We’re giving a polite “golf clap” for The Federal Trade Commission and Facebook on today’s announcement of a voluntary agreement designed to protect user privacy while allowing Facebook – and an entire ecosystem of online service providers – to continue innovating.
First off, it’s almost always better to get private industry and federal regulators to reach a mutual agreement on resolving complaints. Far too often, the kneejerk response from regulators and elected officials is to call for new legislation. And those new laws usually just restrain innovation by legitimate companies, while those intent on bad behavior ignore new laws just as they ignored the old laws.
It this case, the FTC and Facebook tackled a list of complaints that were raised by a small but media-savvy industry of professional privacy advocates.
In general, the 800 million users around the globe who joined Facebook do so in order to make their information more visible to public and to their network of friends. After all, Facebook is a sharing tool, not a privacy program. And it boggles my mind that more ink is spilled over privacy angst with social networking –- especially when there are real benefits when attaching an actual name to online conversations, as we described here.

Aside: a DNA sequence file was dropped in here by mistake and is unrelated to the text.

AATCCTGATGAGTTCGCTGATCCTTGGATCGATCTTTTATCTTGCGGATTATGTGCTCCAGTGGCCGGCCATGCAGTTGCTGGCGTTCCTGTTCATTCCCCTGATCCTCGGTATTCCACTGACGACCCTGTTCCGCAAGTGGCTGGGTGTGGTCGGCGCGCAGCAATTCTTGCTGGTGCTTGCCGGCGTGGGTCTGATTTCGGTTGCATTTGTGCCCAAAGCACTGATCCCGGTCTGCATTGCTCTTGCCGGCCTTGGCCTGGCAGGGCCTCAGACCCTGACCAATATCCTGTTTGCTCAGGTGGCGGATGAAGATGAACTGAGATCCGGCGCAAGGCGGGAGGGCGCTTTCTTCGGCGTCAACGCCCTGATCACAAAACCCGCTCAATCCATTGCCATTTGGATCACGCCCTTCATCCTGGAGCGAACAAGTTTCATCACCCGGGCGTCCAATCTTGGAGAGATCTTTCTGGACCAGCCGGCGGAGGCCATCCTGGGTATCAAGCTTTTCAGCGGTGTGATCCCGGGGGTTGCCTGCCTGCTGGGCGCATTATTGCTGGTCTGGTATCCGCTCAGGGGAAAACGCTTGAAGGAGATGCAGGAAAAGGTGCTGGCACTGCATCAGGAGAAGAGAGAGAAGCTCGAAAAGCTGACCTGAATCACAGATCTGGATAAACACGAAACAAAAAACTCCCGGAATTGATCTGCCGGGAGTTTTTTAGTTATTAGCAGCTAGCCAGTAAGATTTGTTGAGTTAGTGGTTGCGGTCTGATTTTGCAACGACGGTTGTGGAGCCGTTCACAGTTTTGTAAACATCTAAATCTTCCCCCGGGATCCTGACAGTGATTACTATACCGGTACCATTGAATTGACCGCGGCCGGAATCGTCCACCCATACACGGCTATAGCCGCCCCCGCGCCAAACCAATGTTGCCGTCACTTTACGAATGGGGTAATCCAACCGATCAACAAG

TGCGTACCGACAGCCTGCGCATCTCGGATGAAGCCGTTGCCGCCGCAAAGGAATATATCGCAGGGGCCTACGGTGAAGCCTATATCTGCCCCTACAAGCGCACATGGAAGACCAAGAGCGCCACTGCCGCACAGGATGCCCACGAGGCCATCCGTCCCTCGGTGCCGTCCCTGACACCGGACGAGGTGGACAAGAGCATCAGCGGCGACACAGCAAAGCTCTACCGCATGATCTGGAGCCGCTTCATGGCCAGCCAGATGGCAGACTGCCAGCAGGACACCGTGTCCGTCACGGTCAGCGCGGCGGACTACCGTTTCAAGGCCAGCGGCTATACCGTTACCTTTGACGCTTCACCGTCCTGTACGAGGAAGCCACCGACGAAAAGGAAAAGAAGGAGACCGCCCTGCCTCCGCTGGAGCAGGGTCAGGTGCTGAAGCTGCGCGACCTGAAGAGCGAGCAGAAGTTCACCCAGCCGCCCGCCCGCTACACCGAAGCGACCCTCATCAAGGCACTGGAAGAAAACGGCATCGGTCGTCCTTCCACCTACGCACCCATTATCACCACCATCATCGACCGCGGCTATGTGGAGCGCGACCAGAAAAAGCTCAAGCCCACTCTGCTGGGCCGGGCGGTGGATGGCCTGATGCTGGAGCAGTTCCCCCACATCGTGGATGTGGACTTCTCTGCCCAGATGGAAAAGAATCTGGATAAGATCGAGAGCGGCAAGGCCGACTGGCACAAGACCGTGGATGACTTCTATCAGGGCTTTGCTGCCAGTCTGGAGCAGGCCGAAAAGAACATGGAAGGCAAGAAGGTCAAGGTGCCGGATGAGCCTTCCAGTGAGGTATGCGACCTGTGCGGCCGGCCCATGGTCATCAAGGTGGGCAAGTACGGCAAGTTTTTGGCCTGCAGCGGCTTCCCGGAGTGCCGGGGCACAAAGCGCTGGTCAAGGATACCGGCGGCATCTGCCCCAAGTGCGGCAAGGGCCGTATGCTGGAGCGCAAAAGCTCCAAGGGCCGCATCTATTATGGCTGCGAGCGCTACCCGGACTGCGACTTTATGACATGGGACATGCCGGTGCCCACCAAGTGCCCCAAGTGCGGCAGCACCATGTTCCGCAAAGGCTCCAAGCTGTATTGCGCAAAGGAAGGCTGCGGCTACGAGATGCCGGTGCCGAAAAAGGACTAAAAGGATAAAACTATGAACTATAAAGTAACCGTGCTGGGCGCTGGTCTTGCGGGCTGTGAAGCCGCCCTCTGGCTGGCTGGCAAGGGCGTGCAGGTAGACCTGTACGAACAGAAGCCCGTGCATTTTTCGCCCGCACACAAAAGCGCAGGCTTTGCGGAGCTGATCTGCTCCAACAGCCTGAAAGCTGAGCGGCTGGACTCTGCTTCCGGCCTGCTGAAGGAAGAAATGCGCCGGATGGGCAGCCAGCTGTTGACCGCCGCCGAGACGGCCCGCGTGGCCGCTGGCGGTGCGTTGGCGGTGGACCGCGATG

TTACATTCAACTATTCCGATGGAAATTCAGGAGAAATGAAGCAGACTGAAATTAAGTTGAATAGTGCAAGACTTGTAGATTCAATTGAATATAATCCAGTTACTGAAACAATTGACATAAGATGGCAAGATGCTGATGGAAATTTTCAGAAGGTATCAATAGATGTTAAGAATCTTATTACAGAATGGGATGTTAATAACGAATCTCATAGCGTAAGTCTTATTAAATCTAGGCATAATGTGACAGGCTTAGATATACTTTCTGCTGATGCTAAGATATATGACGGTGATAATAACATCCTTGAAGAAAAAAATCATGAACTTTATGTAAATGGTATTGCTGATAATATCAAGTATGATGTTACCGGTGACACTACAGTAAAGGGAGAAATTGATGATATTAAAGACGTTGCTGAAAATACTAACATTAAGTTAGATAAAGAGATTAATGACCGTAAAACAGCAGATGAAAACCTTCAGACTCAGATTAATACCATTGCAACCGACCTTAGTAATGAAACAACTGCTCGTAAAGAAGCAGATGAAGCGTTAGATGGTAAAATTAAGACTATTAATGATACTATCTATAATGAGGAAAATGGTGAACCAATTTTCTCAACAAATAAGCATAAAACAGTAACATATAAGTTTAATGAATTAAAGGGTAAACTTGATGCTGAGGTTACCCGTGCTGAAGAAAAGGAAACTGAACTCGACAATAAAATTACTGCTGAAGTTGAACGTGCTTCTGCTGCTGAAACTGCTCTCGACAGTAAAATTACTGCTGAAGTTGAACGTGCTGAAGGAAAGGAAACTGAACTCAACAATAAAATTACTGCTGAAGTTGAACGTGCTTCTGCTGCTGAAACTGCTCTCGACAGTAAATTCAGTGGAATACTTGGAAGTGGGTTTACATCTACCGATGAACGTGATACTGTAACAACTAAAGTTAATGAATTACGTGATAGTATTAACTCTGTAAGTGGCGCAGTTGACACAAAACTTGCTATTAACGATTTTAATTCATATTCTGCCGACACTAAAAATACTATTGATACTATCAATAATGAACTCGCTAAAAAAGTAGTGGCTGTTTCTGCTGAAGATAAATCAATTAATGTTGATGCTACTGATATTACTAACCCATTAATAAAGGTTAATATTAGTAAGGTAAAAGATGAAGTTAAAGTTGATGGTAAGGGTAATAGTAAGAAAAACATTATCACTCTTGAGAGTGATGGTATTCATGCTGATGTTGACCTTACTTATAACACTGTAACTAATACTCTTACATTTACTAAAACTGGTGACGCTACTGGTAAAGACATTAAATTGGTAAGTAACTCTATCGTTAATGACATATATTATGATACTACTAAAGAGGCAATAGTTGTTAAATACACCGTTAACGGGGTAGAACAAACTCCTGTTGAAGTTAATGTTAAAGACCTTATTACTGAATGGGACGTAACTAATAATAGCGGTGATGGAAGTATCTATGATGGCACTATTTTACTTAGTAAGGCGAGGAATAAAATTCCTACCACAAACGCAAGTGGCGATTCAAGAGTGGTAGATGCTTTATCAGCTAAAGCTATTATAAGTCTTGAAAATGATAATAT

So now, Facebook will dedicate even more resources to ensure that users are aware of all its privacy nooks and crannies and empowered to make good decisions about their privacy options. And like Google did in their FTC agreement, Facebook will be subject to independent privacy audits for the next 20 years.
There’s a risk with agreements that force formerly innovative companies to ask regulators for a permission slip before rolling out new features and free services.
This is all good. But there’s a risk with agreements that are driven more by media melodrama than consumer concern: it can force formerly innovative companies to ask regulators for a permission slip before rolling out new features and free services.
Hopefully, Facebook’s agreement will make users feel more comfortable and ultimately help them to make informed decisions about sharing personal information. Facebook should also take its new commitments seriously so that it can avoid privacy entanglements moving forward.
Because if the concerns of a few focused privacy professionals outweigh the new services and benefits received by hundreds of millions of users, then consumers really will have something to complain about.